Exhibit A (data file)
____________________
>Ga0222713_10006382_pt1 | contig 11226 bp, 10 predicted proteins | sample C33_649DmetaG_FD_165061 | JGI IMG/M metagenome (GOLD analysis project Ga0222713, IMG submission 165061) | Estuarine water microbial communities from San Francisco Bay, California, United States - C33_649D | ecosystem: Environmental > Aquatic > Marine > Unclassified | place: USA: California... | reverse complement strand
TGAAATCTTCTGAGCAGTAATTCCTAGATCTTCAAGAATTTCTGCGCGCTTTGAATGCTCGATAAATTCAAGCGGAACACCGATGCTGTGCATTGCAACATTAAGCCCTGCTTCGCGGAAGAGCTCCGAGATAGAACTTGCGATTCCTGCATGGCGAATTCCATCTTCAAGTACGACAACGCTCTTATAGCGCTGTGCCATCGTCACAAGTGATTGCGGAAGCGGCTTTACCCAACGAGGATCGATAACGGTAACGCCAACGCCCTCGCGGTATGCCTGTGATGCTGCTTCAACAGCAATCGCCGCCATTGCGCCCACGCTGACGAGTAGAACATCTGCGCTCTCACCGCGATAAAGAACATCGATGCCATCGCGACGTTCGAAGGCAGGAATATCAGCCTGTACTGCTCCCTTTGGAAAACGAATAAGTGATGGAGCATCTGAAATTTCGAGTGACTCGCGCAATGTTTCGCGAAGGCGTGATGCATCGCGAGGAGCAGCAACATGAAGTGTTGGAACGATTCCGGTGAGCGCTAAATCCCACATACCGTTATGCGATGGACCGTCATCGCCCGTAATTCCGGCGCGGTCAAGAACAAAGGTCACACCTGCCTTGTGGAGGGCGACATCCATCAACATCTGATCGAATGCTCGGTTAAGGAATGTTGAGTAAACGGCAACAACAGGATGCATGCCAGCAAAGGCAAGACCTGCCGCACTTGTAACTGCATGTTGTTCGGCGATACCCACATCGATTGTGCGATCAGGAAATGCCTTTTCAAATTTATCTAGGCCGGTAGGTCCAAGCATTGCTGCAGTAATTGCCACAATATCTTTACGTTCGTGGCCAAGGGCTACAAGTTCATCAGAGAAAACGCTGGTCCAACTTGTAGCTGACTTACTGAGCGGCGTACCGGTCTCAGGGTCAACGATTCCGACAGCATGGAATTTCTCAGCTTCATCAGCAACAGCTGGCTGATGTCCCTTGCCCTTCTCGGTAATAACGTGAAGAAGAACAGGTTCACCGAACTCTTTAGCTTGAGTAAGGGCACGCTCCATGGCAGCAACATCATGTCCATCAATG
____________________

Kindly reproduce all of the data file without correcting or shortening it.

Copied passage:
>Ga0222713_10006382_pt1 | contig 11226 bp, 10 predicted proteins | sample C33_649DmetaG_FD_165061 | JGI IMG/M metagenome (GOLD analysis project Ga0222713, IMG submission 165061) | Estuarine water microbial communities from San Francisco Bay, California, United States - C33_649D | ecosystem: Environmental > Aquatic > Marine > Unclassified | place: USA: California... | reverse complement strand
TGAAATCTTCTGAGCAGTAATTCCTAGATCTTCAAGAATTTCTGCGCGCTTTGAATGCTCGATAAATTCAAGCGGAACACCGATGCTGTGCATTGCAACATTAAGCCCTGCTTCGCGGAAGAGCTCCGAGATAGAACTTGCGATTCCTGCATGGCGAATTCCATCTTCAAGTACGACAACGCTCTTATAGCGCTGTGCCATCGTCACAAGTGATTGCGGAAGCGGCTTTACCCAACGAGGATCGATAACGGTAACGCCAACGCCCTCGCGGTATGCCTGTGATGCTGCTTCAACAGCAATCGCCGCCATTGCGCCCACGCTGACGAGTAGAACATCTGCGCTCTCACCGCGATAAAGAACATCGATGCCATCGCGACGTTCGAAGGCAGGAATATCAGCCTGTACTGCTCCCTTTGGAAAACGAATAAGTGATGGAGCATCTGAAATTTCGAGTGACTCGCGCAATGTTTCGCGAAGGCGTGATGCATCGCGAGGAGCAGCAACATGAAGTGTTGGAACGATTCCGGTGAGCGCTAAATCCCACATACCGTTATGCGATGGACCGTCATCGCCCGTAATTCCGGCGCGGTCAAGAACAAAGGTCACACCTGCCTTGTGGAGGGCGACATCCATCAACATCTGATCGAATGCTCGGTTAAGGAATGTTGAGTAAACGGCAACAACAGGATGCATGCCAGCAAAGGCAAGACCTGCCGCACTTGTAACTGCATGTTGTTCGGCGATACCCACATCGATTGTGCGATCAGGAAATGCCTTTTCAAATTTATCTAGGCCGGTAGGTCCAAGCATTGCTGCAGTAATTGCCACAATATCTTTACGTTCGTGGCCAAGGGCTACAAGTTCATCAGAGAAAACGCTGGTCCAACTTGTAGCTGACTTACTGAGCGGCGTACCGGTCTCAGGGTCAACGATTCCGACAGCATGGAATTTCTCAGCTTCATCAGCAACAGCTGGCTGATGTCCCTTGCCCTTCTCGGTAATAACGTGAAGAAGAACAGGTTCACCGAACTCTTTAGCTTGAGTAAGGGCACGCTCCATGGCAGCAACATCATGTCCATCAATG